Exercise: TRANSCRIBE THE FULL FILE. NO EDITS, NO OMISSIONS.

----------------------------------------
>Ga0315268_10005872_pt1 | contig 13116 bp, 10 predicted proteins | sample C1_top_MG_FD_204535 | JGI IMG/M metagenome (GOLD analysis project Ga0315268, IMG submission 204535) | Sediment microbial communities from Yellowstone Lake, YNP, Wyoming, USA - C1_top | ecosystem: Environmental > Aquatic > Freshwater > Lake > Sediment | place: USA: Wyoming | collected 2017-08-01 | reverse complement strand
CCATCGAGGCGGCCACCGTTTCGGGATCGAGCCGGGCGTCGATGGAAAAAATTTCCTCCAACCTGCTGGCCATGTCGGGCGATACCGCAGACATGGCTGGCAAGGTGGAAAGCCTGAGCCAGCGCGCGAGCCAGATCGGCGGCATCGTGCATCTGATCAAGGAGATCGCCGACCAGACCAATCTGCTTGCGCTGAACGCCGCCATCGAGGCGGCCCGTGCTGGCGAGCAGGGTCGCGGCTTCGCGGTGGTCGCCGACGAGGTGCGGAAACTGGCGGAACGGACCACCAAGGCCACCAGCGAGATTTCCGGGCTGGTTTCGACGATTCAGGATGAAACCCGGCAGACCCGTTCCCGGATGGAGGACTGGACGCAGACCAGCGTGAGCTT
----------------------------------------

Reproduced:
>Ga0315268_10005872_pt1 | contig 13116 bp, 10 predicted proteins | sample C1_top_MG_FD_204535 | JGI IMG/M metagenome (GOLD analysis project Ga0315268, IMG submission 204535) | Sediment microbial communities from Yellowstone Lake, YNP, Wyoming, USA - C1_top | ecosystem: Environmental > Aquatic > Freshwater > Lake > Sediment | place: USA: Wyoming | collected 2017-08-01 | reverse complement strand
CCATCGAGGCGGCCACCGTTTCGGGATCGAGCCGGGCGTCGATGGAAAAAATTTCCTCCAACCTGCTGGCCATGTCGGGCGATACCGCAGACATGGCTGGCAAGGTGGAAAGCCTGAGCCAGCGCGCGAGCCAGATCGGCGGCATCGTGCATCTGATCAAGGAGATCGCCGACCAGACCAATCTGCTTGCGCTGAACGCCGCCATCGAGGCGGCCCGTGCTGGCGAGCAGGGTCGCGGCTTCGCGGTGGTCGCCGACGAGGTGCGGAAACTGGCGGAACGGACCACCAAGGCCACCAGCGAGATTTCCGGGCTGGTTTCGACGATTCAGGATGAAACCCGGCAGACCCGTTCCCGGATGGAGGACTGGACGCAGACCAGCGTGAGCTT